Sunday, January 6, 2019

In Cold Blood by Truman Capote

Felix Mendelssohn's E minor Violin Concerto performed by the legendary Jascha Heifetz.

 
That is the grate in my bathroom.  Yes, Hercule follows me everywhere and sometimes he refuses to leave.  The grate is old and rusty and needs to be removed, but where would my little green T-Rex perch?








In Cold BloodIn Cold Blood by Truman Capote

My rating: 5 of 5 stars


In 1957, in Holcomb, Kansas, a rancher, Mr. Clutter, his wife, and teenage daughter and son were found by friends in the home hog tied and dead. Each had been shot in the head. Nothing was stolen. Months went by before anyone had an inkling who could have done such a horrible thing and why.

In Cold Blood is Truman Capote's documentary account of this tragedy, from before the Clutters were murdered to when the perpetrators were finally apprehended and brought to justice. This book was a watershed in that it launched the "New Journalism". Non-fiction written as a novel, rather than dry reporting.

I started this book expecting not to like it. I felt that Capote was exploiting a callous crime for the sake of thrusting himself in the lime light through sensationalism, and, indeed, this book did launch his career, even though he had already published many works, in fact most of his best work, prior to this book, which was published serially in The New Yorker in 1965. But In Cold Blood is what made Capote a celebrity.

The book did start slowly, and at first I thought the writing was a bit juvenile. However, the story picked up speed and soon I was completely involved in the lives of the poor family whose lives were cut short, the townsfolk who reeled in the aftermath and finally, the murderers.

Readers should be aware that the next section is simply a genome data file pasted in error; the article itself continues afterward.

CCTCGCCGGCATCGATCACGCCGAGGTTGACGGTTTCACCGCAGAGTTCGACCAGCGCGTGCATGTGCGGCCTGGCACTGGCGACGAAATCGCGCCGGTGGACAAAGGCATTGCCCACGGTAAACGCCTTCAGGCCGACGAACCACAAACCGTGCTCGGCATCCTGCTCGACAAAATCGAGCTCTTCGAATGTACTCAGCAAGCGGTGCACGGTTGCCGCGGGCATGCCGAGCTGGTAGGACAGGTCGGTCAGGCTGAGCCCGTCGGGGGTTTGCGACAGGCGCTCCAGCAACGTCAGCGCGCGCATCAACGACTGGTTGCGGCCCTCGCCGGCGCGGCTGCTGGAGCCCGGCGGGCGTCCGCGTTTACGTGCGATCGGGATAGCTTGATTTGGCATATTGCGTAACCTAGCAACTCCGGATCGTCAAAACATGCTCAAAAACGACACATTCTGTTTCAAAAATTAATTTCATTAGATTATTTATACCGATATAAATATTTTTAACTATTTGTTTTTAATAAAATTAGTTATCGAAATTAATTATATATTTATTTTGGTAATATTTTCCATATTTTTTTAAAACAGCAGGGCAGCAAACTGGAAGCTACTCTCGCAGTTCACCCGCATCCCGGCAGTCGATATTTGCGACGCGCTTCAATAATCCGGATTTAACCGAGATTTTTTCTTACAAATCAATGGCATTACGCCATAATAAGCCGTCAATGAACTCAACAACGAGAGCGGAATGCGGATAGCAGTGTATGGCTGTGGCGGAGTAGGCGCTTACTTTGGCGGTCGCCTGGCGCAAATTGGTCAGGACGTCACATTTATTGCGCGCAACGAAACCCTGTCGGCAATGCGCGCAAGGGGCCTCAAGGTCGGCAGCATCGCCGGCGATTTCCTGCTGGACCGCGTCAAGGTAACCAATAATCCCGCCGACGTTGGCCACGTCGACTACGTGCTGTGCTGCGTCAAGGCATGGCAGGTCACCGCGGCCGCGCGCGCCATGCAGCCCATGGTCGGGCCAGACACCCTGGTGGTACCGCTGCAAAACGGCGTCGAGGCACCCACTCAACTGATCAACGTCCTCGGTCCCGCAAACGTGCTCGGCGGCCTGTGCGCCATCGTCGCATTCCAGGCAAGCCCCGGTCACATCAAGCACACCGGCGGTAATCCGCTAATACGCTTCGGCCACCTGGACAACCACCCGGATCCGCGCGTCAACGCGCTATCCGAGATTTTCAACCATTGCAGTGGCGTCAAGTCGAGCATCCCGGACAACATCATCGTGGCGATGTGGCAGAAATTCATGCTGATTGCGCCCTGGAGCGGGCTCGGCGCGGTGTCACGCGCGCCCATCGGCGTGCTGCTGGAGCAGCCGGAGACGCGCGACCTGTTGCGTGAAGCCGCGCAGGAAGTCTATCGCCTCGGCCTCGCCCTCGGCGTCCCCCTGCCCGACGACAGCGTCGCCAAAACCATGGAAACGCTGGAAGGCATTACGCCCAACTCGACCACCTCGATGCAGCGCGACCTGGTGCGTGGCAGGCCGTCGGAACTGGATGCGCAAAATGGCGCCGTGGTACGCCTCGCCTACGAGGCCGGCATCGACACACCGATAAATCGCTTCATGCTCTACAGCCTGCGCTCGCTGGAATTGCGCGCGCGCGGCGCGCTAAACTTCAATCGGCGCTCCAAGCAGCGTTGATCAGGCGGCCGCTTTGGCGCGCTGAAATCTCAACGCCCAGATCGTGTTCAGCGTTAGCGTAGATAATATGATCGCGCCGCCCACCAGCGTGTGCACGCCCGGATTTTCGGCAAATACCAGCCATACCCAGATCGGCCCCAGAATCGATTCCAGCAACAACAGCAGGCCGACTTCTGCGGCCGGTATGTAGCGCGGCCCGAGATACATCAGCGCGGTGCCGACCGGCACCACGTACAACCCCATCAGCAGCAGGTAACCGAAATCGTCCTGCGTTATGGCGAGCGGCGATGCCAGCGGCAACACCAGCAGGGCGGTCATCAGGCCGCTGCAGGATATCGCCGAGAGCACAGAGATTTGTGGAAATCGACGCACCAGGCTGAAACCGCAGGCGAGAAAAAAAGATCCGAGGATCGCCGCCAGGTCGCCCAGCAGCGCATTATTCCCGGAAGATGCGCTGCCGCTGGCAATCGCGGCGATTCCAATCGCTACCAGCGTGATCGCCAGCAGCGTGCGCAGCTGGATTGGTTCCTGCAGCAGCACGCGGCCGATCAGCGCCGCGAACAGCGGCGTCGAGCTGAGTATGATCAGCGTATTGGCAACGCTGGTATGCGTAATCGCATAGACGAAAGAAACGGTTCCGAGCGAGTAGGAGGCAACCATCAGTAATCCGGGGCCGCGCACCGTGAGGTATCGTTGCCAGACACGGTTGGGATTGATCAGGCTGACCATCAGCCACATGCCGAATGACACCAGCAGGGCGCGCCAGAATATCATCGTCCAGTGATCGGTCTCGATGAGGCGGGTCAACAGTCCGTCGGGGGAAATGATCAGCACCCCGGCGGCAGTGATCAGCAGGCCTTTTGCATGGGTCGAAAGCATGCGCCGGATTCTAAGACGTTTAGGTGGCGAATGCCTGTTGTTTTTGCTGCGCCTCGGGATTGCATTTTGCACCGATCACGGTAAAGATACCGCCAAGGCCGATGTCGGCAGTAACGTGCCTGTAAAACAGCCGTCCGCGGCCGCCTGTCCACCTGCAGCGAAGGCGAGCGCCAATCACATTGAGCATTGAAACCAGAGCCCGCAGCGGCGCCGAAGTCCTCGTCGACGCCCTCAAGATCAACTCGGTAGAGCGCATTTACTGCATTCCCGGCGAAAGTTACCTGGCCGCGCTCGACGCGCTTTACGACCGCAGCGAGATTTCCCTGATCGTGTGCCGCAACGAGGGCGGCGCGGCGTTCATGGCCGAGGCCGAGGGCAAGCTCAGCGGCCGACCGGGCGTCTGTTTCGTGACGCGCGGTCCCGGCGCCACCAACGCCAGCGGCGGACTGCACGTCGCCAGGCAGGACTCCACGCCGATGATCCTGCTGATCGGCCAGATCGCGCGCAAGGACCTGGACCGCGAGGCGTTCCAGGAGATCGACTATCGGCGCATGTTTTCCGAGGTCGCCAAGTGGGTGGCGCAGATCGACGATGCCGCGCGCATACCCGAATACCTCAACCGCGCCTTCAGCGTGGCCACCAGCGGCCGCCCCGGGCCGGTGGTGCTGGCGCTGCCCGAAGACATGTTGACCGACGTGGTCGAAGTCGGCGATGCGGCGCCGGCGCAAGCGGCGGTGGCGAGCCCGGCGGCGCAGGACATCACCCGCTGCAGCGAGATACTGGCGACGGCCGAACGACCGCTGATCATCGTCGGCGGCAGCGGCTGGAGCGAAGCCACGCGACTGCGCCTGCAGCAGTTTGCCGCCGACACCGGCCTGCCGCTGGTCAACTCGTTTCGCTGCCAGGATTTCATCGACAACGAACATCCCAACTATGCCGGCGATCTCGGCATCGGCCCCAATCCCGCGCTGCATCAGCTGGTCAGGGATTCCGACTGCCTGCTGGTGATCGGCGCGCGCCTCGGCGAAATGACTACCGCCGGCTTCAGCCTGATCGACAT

The murderers get the most attention, no doubt because the victims were dead and could not be interviewed, so the least is said about them. Truman Capote and Harper Lee spent an extensive amount of time interviewing the criminals, Perry Smith and Richard Hickock, who were in prison by this time and also the detectives and policemen who helped bring them to justice.

In the end I must say this book was written forcefully yet objectively and with an adept understanding of human nature.

Capote does not sugarcoat the two young men or their murder, but he makes them real live human beings. He effectively describes their psychology, allowing the reader to understand how two young men could kill a whole family in cold blood.

It is the first novel in a long time where I keep expecting to pick the book back up and have to remind myself that I finished it. It seems the people, even though they are all (or most of them) gone, they somehow have become a part of my life.

That says something about the power of Truman Capote's writing.



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14 comments:

  1. I read this a very long time ago for a criminal justice class that I was taking.I remember it having an impression on me.Thus, I know what you mean about the power of Capote's writing.I have not read anything else by him, but I should give more of his books a try.

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    1. Hi Brian. I think you would enjoy Capote's books. He was an interesting, maybe tragic, person and I think his writing thus carries a certain poignancy.